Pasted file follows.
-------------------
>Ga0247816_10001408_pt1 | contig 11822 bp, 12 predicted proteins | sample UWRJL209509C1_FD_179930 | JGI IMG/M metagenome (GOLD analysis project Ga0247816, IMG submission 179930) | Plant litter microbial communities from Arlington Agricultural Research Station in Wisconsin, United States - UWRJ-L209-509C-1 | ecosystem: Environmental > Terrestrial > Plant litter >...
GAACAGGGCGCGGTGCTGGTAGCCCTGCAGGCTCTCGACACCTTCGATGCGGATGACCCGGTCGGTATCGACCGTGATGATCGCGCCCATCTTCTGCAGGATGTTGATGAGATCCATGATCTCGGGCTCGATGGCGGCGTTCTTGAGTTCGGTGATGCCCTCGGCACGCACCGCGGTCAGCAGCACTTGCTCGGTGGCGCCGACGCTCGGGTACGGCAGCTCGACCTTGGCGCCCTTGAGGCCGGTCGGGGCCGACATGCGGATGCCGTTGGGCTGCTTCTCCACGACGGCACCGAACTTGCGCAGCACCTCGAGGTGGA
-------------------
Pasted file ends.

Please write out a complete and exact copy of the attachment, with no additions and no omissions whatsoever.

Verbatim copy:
>Ga0247816_10001408_pt1 | contig 11822 bp, 12 predicted proteins | sample UWRJL209509C1_FD_179930 | JGI IMG/M metagenome (GOLD analysis project Ga0247816, IMG submission 179930) | Plant litter microbial communities from Arlington Agricultural Research Station in Wisconsin, United States - UWRJ-L209-509C-1 | ecosystem: Environmental > Terrestrial > Plant litter >...
GAACAGGGCGCGGTGCTGGTAGCCCTGCAGGCTCTCGACACCTTCGATGCGGATGACCCGGTCGGTATCGACCGTGATGATCGCGCCCATCTTCTGCAGGATGTTGATGAGATCCATGATCTCGGGCTCGATGGCGGCGTTCTTGAGTTCGGTGATGCCCTCGGCACGCACCGCGGTCAGCAGCACTTGCTCGGTGGCGCCGACGCTCGGGTACGGCAGCTCGACCTTGGCGCCCTTGAGGCCGGTCGGGGCCGACATGCGGATGCCGTTGGGCTGCTTCTCCACGACGGCACCGAACTTGCGCAGCACCTCGAGGTGGA